Lapis lazuli is a blue metamorphic rock that has been used by people as a gemstone, sculpting material, and ornamental material for thousands of years.
The most important mineral component of lapis lazuli is lazurite (25% to 40%), a feldspathoid silicate mineral with the formula (Na,Ca)8(AlSiO4)6(S,SO4,Cl)1-2.
Most lapis lazuli also contains calcite (white), sodalite (blue), and pyrite (metallic yellow). Some samples of lapis lazuli contain augite; diopside; enstatite; mica; hauynite; hornblende, nosean, and sulfur-rich löllingite geyerite.
|Polished Lapis lazuli. Photo: New Moon Beginnings|
Formation of Lapis Lazuli
Lapis lazuli is formed when limestone and other rocks are subjected to high temperatures and pressures. This process is called contact metamorphism. Lapis lazuli is typically found in contact metamorphic zones near igneous intrusions.
Lapis Lazuli Properties and Uses
Lazurite is a feldspathoid and a member of the sodalite group. Lazurite crystallizes in the isometric system although well formed crystals are rare. It is usually massive and forms the bulk of the gemstone lapis lazuli.
- Color: Deep blue, with flecks of gold or white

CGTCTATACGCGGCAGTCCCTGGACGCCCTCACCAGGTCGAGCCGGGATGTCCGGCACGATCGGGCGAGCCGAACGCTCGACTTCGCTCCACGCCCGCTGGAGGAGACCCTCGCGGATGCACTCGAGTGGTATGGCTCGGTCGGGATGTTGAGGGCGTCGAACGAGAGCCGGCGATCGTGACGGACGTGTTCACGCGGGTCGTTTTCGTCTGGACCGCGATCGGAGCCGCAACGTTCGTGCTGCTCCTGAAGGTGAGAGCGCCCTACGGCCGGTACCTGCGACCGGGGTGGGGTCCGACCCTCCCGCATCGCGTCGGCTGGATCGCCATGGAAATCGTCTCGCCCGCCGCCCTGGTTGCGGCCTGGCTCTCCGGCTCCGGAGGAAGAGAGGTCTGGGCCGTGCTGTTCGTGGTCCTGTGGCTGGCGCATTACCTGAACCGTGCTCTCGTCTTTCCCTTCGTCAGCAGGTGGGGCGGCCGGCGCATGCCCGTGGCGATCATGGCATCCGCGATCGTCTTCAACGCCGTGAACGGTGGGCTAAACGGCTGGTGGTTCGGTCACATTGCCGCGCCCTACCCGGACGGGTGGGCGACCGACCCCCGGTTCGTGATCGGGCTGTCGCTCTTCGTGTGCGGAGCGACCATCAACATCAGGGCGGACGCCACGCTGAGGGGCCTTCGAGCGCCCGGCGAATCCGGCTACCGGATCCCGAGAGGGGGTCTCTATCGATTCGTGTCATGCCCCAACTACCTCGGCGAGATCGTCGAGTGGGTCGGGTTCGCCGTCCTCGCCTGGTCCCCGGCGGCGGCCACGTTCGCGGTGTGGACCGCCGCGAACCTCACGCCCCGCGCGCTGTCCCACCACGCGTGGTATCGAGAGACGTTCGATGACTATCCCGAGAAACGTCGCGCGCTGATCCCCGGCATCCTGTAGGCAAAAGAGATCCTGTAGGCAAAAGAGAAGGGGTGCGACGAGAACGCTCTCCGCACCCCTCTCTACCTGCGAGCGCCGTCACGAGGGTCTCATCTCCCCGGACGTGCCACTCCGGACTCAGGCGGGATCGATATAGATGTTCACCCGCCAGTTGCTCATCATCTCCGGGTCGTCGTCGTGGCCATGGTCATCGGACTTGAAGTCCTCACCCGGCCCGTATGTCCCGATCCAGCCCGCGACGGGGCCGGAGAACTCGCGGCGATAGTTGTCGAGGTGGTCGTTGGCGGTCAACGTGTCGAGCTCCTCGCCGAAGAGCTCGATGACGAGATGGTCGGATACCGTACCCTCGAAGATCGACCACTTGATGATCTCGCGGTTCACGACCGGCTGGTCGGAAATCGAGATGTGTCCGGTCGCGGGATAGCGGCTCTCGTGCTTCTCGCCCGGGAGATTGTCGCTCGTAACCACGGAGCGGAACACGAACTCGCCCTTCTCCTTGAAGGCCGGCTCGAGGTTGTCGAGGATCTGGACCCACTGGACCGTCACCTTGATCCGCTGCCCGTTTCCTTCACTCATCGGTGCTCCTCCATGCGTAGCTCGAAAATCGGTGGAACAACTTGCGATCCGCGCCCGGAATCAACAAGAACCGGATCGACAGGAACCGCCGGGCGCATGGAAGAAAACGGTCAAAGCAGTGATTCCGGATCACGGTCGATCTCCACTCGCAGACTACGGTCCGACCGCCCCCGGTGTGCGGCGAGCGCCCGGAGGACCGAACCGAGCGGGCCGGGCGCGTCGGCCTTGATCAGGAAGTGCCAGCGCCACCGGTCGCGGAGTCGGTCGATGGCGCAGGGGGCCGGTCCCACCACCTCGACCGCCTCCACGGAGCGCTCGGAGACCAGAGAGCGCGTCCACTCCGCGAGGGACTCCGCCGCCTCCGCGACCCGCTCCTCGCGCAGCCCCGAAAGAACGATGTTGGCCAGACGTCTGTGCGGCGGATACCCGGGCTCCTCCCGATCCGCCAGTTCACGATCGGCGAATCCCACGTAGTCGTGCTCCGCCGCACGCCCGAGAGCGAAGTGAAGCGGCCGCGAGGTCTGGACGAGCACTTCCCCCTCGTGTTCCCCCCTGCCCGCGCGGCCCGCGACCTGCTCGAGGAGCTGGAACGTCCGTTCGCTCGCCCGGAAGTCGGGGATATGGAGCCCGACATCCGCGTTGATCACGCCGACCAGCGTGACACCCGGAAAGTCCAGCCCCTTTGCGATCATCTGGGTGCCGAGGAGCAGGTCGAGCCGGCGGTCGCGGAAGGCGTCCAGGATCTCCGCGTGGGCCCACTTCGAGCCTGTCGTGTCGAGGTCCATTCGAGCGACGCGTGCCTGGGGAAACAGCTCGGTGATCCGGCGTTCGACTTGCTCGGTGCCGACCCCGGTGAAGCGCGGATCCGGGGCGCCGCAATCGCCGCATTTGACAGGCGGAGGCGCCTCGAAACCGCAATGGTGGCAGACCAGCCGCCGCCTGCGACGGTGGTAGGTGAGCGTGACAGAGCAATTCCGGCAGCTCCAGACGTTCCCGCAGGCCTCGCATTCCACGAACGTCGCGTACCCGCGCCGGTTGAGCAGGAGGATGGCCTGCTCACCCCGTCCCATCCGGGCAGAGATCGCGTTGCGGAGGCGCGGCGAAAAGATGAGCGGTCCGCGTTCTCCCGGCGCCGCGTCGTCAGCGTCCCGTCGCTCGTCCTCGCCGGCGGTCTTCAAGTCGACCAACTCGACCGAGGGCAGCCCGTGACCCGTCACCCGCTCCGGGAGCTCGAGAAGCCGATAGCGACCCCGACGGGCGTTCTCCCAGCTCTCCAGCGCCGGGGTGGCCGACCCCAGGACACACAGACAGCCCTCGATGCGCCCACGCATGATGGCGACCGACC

- Hardness: 5-5.5 on the Mohs scale
- Transparency: Opaque
- Luster: Vitreous to greasy
The intense blue color is due to the presence of the trisulfur radical anion (S3-) in the crystal.
Lapis takes an excellent polish and can be made into jewelry, carvings, boxes, mosaics, ornaments, small statues, and vases. During the Renaissance, lapis was ground and processed to make the pigment ultramarine for use in frescoes and oil painting. Its usage as a pigment in oil paint largely ended in the early 19th century when a chemically identical synthetic variety became available.
|Rough lapis. Photo: Arsaa Gems And Minerals|
High-quality lapis lazuli has been used as a mineral pigment for over 1,000 years. Bright blue pieces of lapis are trimmed of impurities and ground to a fine powder; the powder can then be mixed with oil or another vehicle for use as a paint.
Where is Lapis Lazuli Found?
Lapis lazuli was discovered around 6,000 years ago in the West Hindu-Kush Mountains of present-day Afghanistan. Today, Afghanistan continues to be the leading producer of the gem. Other countries involved in production include Angola, Argentina, Canada, Chile, India, Italy, Myanmar, Pakistan, the United States, and Russia.
Ultramarine is a deep blue color pigment which was originally made by grinding lapis lazuli into a powder. The name comes from the Latin ultramarinus, literally "beyond the sea", because the pigment was imported into Europe from mines in Afghanistan.
Metaphysical Properties of Lapis Lazuli
Lapis lazuli is often associated with wisdom, truth, and protection. It is said to promote clarity of thought and to help people to speak their truth. Lapis lazuli is also said to be a protective stone, and it is often used in meditation and other spiritual practices.